Suppose I want to approximate a half-cosine curve in SVG using bezier paths. The half cosine should look like this:

half cosine

and runs from [x0,y0] (the left-hand control point) to [x1,y1] (the right-hand one).

How can I find an acceptable set of coefficients for a good approximation of this function?

Bonus question: how is it possible to generalize the formula for, for example, a quarter of cosine?

Please note that I don't want to approximate the cosine with a series of interconnected segments, I'd like to calculate a good approximation using a Bezier curve.

I tried the solution in comments, but, with those coefficients, the curve seems to end after the second point.

  • possible duplicate of How to draw sine waves with SVG (+JS)? – Paul LeBeau Mar 13 '15 at 17:41
  • Paul LeBeau is right - have a look at the answer dealing with Bézier control points – Thomas W Mar 13 '15 at 20:34
  • I don't honestly know to apply the answer. Let's say I use a cubic bezier with 0,0 1/2,1/2 1,1 π/2,1, I tried something like: 'M' + x0 + "," + y0 + ' C' + x0 * 0.5 + ',' + y0 * 0.5 + ' ' + x1 * 1 + ',' + y1 * 1 + ' ' + x1 * Math.PI / 2 + ',' + y1 * 1;, but it obvioulsy goes past my right point. – janesconference Mar 13 '15 at 21:05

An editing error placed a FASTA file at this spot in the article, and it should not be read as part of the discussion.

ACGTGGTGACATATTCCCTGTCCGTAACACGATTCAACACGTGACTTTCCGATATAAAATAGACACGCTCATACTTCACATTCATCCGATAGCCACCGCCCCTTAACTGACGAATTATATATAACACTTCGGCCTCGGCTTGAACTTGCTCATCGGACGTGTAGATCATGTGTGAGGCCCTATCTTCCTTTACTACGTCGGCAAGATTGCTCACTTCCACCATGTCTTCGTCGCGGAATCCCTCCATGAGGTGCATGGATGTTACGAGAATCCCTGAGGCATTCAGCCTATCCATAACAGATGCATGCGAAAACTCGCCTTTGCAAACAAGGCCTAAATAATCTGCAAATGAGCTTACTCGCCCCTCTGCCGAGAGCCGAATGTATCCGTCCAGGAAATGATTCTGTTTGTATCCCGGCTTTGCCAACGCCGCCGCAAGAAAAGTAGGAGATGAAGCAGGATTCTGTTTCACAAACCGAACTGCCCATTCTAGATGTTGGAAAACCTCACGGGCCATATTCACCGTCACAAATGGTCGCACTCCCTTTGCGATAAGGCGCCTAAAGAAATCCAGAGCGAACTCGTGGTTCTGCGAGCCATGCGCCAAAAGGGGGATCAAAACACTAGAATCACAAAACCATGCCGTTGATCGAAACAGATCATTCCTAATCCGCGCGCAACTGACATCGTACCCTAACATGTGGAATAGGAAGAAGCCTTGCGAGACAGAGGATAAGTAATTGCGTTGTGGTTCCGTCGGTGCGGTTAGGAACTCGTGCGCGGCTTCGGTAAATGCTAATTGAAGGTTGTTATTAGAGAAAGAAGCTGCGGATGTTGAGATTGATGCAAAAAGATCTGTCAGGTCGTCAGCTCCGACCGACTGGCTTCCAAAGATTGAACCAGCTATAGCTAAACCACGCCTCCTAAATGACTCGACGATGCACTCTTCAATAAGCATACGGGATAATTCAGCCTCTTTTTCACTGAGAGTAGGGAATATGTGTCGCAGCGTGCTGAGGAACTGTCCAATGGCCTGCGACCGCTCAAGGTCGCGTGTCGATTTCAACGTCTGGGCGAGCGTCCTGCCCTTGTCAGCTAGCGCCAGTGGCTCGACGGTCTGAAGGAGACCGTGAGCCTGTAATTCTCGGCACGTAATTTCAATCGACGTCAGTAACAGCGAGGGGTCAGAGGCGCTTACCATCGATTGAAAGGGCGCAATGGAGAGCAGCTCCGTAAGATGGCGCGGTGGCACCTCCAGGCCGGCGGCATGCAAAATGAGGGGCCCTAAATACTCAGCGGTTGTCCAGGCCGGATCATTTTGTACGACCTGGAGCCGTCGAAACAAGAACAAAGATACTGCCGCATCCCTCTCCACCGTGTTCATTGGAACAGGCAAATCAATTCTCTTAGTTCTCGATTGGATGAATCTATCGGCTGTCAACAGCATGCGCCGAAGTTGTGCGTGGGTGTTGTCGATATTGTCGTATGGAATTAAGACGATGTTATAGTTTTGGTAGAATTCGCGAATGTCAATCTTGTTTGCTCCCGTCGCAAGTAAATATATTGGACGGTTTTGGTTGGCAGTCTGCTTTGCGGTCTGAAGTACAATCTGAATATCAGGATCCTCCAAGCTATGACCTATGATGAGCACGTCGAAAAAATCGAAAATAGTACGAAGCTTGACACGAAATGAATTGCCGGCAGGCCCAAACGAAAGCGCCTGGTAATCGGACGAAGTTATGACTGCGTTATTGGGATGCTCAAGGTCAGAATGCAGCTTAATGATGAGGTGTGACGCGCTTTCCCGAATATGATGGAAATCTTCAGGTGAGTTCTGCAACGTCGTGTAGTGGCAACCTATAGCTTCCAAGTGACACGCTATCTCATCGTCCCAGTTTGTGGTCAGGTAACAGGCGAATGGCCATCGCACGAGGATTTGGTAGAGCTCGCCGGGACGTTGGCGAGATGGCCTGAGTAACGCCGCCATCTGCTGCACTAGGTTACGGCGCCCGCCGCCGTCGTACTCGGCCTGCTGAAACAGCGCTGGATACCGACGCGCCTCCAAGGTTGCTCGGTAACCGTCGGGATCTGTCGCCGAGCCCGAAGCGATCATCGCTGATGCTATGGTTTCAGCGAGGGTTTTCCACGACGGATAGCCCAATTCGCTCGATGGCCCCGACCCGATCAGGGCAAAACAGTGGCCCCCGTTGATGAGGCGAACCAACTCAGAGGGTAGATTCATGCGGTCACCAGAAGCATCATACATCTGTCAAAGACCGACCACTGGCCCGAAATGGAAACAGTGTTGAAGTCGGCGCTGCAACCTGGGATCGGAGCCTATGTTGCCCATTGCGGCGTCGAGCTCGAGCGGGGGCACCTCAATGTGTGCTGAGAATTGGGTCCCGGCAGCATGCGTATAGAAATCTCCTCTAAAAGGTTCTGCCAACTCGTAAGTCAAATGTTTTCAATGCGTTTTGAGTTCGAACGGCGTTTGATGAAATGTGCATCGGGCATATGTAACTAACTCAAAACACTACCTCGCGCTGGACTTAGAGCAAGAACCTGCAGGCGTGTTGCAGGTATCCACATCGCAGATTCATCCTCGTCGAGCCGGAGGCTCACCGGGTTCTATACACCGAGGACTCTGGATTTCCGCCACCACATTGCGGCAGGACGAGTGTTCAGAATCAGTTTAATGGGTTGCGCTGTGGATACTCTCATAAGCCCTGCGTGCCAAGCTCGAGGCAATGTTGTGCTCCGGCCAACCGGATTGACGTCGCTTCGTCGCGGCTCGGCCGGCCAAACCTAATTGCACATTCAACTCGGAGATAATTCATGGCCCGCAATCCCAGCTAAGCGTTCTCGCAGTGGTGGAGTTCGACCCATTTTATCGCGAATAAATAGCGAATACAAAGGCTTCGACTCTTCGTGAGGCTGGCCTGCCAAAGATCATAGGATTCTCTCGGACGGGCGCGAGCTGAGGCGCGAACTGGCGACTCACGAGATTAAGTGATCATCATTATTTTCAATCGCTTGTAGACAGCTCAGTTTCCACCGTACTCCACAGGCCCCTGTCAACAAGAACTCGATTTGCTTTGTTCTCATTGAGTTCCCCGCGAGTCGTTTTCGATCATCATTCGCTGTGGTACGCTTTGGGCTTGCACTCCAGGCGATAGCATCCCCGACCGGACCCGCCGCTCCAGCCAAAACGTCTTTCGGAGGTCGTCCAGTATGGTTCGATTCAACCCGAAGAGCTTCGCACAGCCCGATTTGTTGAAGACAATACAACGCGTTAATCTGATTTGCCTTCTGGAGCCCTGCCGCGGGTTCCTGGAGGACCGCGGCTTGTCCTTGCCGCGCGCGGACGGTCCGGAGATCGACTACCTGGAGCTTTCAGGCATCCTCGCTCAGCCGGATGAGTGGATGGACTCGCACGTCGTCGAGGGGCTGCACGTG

• @ThomasW I see you're one of the answerer there, what am I missing about the control points? A cubic bezier has the origin point, two control points and the end point. What should be the control points be, given start and end? – janesconference Mar 13 '15 at 21:15
  • All four points (including start and end point) are called control points. – Thomas W Mar 14 '15 at 9:44
up vote 6 down vote accepted
+50

After few tries/errors, I found that the correct ratio is K=0.37.

"M" + x1 + "," + y1
+ "C" + (x1 + K * (x2 - x1)) + "," + y1 + ","
+ (x2 - K * (x2 - x1)) + "," + y2 + ","
+ x2 + "," + y2

Look at this samples to see how Bezier matches with cosine: http://jsfiddle.net/6165Lxu6/

The green line is the real cosine, the black one is the Bezier. Scroll down to see 5 samples. Points are random at each refresh.

For the generalization, I suggest to use clipping.

Let's assume you want to keep the tangent horizontal on both ends. So naturally the solution is going to be symmetric, and boils down to finding a first control point in horizontal direction.

I wrote a program to do this:

/*
* Find the best cubic Bézier curve approximation of a sine curve.
*
* We want a cubic Bézier curve made out of points (0,0), (0,K), (1-K,1), (1,1) that approximates
* the shifted sine curve (y = a⋅sin(bx + c) + d) which has its minimum at (0,0) and maximum at (1,1).